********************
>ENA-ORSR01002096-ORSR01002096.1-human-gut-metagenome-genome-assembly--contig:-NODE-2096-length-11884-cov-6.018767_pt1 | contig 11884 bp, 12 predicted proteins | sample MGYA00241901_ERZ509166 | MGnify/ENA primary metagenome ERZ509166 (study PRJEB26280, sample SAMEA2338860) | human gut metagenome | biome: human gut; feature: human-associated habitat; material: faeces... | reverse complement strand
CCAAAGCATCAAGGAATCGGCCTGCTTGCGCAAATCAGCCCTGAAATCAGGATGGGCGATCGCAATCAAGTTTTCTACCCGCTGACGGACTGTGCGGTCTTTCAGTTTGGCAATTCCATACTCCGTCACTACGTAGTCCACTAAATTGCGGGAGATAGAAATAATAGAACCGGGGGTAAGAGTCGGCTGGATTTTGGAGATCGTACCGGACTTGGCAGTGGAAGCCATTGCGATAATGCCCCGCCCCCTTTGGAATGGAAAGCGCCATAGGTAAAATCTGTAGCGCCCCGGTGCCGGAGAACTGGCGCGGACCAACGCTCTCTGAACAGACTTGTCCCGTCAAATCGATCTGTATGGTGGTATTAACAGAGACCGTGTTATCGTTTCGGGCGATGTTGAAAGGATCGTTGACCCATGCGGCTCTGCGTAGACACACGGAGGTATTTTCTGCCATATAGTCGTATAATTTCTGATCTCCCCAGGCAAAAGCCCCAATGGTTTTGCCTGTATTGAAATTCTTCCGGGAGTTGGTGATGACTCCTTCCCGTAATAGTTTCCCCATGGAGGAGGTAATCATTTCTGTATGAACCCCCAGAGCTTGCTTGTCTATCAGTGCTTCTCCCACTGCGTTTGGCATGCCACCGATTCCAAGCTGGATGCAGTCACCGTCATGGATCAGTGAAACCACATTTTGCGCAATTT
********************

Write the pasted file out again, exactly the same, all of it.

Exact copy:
>ENA-ORSR01002096-ORSR01002096.1-human-gut-metagenome-genome-assembly--contig:-NODE-2096-length-11884-cov-6.018767_pt1 | contig 11884 bp, 12 predicted proteins | sample MGYA00241901_ERZ509166 | MGnify/ENA primary metagenome ERZ509166 (study PRJEB26280, sample SAMEA2338860) | human gut metagenome | biome: human gut; feature: human-associated habitat; material: faeces... | reverse complement strand
CCAAAGCATCAAGGAATCGGCCTGCTTGCGCAAATCAGCCCTGAAATCAGGATGGGCGATCGCAATCAAGTTTTCTACCCGCTGACGGACTGTGCGGTCTTTCAGTTTGGCAATTCCATACTCCGTCACTACGTAGTCCACTAAATTGCGGGAGATAGAAATAATAGAACCGGGGGTAAGAGTCGGCTGGATTTTGGAGATCGTACCGGACTTGGCAGTGGAAGCCATTGCGATAATGCCCCGCCCCCTTTGGAATGGAAAGCGCCATAGGTAAAATCTGTAGCGCCCCGGTGCCGGAGAACTGGCGCGGACCAACGCTCTCTGAACAGACTTGTCCCGTCAAATCGATCTGTATGGTGGTATTAACAGAGACCGTGTTATCGTTTCGGGCGATGTTGAAAGGATCGTTGACCCATGCGGCTCTGCGTAGACACACGGAGGTATTTTCTGCCATATAGTCGTATAATTTCTGATCTCCCCAGGCAAAAGCCCCAATGGTTTTGCCTGTATTGAAATTCTTCCGGGAGTTGGTGATGACTCCTTCCCGTAATAGTTTCCCCATGGAGGAGGTAATCATTTCTGTATGAACCCCCAGAGCTTGCTTGTCTATCAGTGCTTCTCCCACTGCGTTTGGCATGCCACCGATTCCAAGCTGGATGCAGTCACCGTCATGGATCAGTGAAACCACATTTTGCGCAATTT